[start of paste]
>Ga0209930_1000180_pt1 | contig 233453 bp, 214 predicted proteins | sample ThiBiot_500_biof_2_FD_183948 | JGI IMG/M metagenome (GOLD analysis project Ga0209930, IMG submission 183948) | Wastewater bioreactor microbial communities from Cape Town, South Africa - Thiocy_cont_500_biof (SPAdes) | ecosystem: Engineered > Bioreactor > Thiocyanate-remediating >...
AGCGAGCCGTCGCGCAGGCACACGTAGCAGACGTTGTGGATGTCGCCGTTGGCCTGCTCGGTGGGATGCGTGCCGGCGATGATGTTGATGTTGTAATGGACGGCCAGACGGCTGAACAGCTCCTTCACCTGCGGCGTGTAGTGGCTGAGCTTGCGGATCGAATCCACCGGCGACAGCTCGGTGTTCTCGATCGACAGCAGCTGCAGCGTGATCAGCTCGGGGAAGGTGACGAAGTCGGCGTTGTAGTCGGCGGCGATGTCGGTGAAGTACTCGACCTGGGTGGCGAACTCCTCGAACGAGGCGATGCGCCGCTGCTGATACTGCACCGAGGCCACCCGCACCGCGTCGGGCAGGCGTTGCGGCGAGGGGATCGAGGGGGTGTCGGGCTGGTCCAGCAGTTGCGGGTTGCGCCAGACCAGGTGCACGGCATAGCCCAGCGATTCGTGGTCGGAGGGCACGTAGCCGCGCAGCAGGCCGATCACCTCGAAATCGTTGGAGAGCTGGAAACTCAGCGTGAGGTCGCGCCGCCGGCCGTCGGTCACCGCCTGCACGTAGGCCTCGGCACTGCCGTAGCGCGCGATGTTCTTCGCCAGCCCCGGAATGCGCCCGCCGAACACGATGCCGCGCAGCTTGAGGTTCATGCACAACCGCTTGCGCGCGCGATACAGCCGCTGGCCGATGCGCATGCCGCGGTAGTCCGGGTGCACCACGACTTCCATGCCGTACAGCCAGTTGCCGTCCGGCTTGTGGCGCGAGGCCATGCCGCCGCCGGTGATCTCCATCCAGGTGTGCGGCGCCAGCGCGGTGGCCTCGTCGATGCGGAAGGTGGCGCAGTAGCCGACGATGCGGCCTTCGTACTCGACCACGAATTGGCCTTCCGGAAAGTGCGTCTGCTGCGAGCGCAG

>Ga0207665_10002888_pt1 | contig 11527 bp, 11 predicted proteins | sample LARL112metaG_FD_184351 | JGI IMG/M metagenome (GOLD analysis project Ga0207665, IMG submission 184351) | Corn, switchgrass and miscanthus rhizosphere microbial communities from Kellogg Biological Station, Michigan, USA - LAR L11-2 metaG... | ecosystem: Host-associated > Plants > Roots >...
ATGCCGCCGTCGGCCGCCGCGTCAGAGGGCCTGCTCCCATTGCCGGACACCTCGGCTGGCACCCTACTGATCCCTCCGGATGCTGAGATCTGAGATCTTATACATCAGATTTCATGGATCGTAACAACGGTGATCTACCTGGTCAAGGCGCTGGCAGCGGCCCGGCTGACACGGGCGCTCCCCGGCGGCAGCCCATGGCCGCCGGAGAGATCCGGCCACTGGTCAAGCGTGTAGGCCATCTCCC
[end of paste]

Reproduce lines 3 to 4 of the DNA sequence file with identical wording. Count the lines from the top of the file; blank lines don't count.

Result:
>Ga0207665_10002888_pt1 | contig 11527 bp, 11 predicted proteins | sample LARL112metaG_FD_184351 | JGI IMG/M metagenome (GOLD analysis project Ga0207665, IMG submission 184351) | Corn, switchgrass and miscanthus rhizosphere microbial communities from Kellogg Biological Station, Michigan, USA - LAR L11-2 metaG... | ecosystem: Host-associated > Plants > Roots >...
ATGCCGCCGTCGGCCGCCGCGTCAGAGGGCCTGCTCCCATTGCCGGACACCTCGGCTGGCACCCTACTGATCCCTCCGGATGCTGAGATCTGAGATCTTATACATCAGATTTCATGGATCGTAACAACGGTGATCTACCTGGTCAAGGCGCTGGCAGCGGCCCGGCTGACACGGGCGCTCCCCGGCGGCAGCCCATGGCCGCCGGAGAGATCCGGCCACTGGTCAAGCGTGTAGGCCATCTCCC